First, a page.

Though I take exception with your statement of fact, I agree with your questions. We have been given another month to prepare. What are we going to do with it? Why haven’t we done more up to now?

    2. jake July 14, 2020 5:44 pm Reply

      JD, you keep saying that like a wind-up toy. Your “99%” mild symptoms concept doesn’t compute with the number of hospitalizations and fatalities that have occurred from this disease. You been taking math lessons from the Liar in Chief in the Whitehouse who single-handed bankrupted 6 casinos?

  5. J.D. July 14, 2020 8:03 am Reply

    Why has the health care system not taken this time to prepare? What will they do to prepare between now and September?

  6. Rick July 14, 2020 9:32 am Reply

    wow, thanks again IGE! Keep up the destruction!

  7. Joe Public July 14, 2020 10:44 am Reply

    Good! Although unfortunately our economy relies on it, they way the mainland is exploding with new cases, we don’t have enough beds here in Hawaii to accomodate.

  8. Paul F Sammons July 14, 2020 1:35 pm Reply

    Well that did it for us. We usually come over for a couple months in summer and spend around $30k on Kauai’s economy. But we just cancelled. I guess you don’t need our business, so we’ll visit a friendlier state.

    1. Mahalo! July 15, 2020 3:27 pm Reply

      Really, thank you for staying away! You sound like someone who wouldn’t wear a mask, too. So the chances that you spread mainland disease are pretty high, and these restrictions are aimed exactly at people like you.

    2. boohoo July 15, 2020 8:13 pm Reply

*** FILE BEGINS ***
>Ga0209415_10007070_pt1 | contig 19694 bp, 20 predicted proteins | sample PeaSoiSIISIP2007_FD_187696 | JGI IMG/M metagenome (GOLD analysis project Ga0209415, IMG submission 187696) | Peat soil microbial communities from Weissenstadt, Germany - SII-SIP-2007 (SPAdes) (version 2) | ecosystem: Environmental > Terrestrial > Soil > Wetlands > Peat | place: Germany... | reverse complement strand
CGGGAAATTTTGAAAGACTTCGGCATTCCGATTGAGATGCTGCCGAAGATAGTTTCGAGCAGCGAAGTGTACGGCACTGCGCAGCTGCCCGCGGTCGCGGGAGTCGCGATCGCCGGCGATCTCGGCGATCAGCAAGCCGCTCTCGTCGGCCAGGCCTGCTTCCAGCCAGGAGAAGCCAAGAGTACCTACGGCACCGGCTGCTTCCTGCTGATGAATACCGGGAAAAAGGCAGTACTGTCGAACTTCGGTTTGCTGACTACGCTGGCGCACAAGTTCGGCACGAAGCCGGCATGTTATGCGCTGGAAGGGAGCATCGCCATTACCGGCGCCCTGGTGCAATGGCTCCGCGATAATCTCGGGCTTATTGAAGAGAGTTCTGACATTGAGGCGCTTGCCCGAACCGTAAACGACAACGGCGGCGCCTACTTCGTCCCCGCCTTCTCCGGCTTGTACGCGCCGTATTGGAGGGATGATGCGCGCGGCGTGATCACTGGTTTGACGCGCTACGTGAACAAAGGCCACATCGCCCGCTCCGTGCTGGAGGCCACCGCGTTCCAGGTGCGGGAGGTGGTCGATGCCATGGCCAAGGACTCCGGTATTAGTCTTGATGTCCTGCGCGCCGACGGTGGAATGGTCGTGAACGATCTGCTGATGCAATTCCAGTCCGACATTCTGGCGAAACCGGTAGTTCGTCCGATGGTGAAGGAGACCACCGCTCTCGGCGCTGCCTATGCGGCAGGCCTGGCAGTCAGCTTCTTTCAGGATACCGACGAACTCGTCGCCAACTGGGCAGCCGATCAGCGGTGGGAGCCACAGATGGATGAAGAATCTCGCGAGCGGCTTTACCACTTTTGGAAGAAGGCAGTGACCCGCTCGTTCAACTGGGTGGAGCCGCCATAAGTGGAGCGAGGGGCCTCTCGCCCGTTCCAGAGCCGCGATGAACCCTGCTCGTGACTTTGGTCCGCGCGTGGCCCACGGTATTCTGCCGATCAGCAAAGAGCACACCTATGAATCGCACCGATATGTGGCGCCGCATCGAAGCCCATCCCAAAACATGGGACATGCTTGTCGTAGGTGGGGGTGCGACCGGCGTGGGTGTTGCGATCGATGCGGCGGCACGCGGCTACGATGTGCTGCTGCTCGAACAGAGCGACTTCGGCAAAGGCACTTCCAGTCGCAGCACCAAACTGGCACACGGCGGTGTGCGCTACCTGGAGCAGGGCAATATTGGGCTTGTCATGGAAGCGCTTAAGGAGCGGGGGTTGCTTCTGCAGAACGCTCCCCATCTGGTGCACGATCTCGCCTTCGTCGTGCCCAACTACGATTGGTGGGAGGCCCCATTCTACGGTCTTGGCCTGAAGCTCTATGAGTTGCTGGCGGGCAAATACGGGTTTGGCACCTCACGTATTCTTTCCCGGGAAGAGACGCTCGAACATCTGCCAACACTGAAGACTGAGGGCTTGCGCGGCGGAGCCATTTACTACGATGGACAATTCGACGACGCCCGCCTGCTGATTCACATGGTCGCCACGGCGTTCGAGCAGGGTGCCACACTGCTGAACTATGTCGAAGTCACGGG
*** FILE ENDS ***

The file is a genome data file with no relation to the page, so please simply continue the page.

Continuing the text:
good , don’t come back

  9. Le nom de Plume July 14, 2020 6:01 pm Reply

    Great idea. Let’s roll up into the fetal position and let the rest of the country risk going back to work to keep us propped up until this Covid thing runs itself out. I’m sure they’re doing well enough to keep the spigot of money flowing full tilt. I’m sure they’re willing to do without so we don’t have to.

  10. Jake July 15, 2020 2:59 am Reply

    Politicians are worthless. Hawaii’s ONLY industry is tourism……it PRODUCES nothing. So the Governor didn’t see opening the state back up…..for what……10 months?? We should have had a plan the day after we closed the state.

    There will be a COVID-20, 21, 22, 23, 24, etc. See past Friday LEADERS!!! You are bankrupting the State for a “virus” with a confirmed CDC death rate of .2%.

    Add another to the $6 TRILLION already added to the national debt which will be passed on to your children, your grandchildren, and their children. Bankrupt the tourism industry and service industry, exacerbate mental health problems, delay surgeries and treatments, keep laying off people, increase the suicide rates, shutdown the schools and colleges, and keep giving unmitigated power to elected officials. Stop the madness!

    1. Joke July 15, 2020 3:28 pm Reply

      Well, you have the numerical facts wrong, but that aside… What is your plan?

  11. Shawn July 15, 2020 8:41 am Reply

    All you idiots that still want to put tourist dollars ahead of your communities need to reasses your lives and realize this can be a great learning moment. We can all live more sustainably, using local products and not suckling of the teat of the mainland mentality. We don’t all need huge house and a brand new Toyota Tacoma every three years. Enjoy your family enjoy your friends and community. The tourism industry is not sustainable what a better time than now to cut the cord.

  12. Das right July 15, 2020 11:34 pm Reply

    I say let them come and spend their money here and boost our economy. In my opinion, Hawaii and especially Kaua’i people have been pretty good at wearing our masks, keeping our distance, stores and restaurants are taking necessary precautions to keep our people safe. We know how to avoid mass spread of the virus. We are very good with the contact tracing, and those that catch it here have been abiding to the 14 day quarantine. The result? No new cases for many days in a row. Kawakami keeps saying that all of the recent cases were mild to no symptoms. Kauai people are Akamai, and I believe we are able to take care of ourselves, each other, and the tourists at the same time.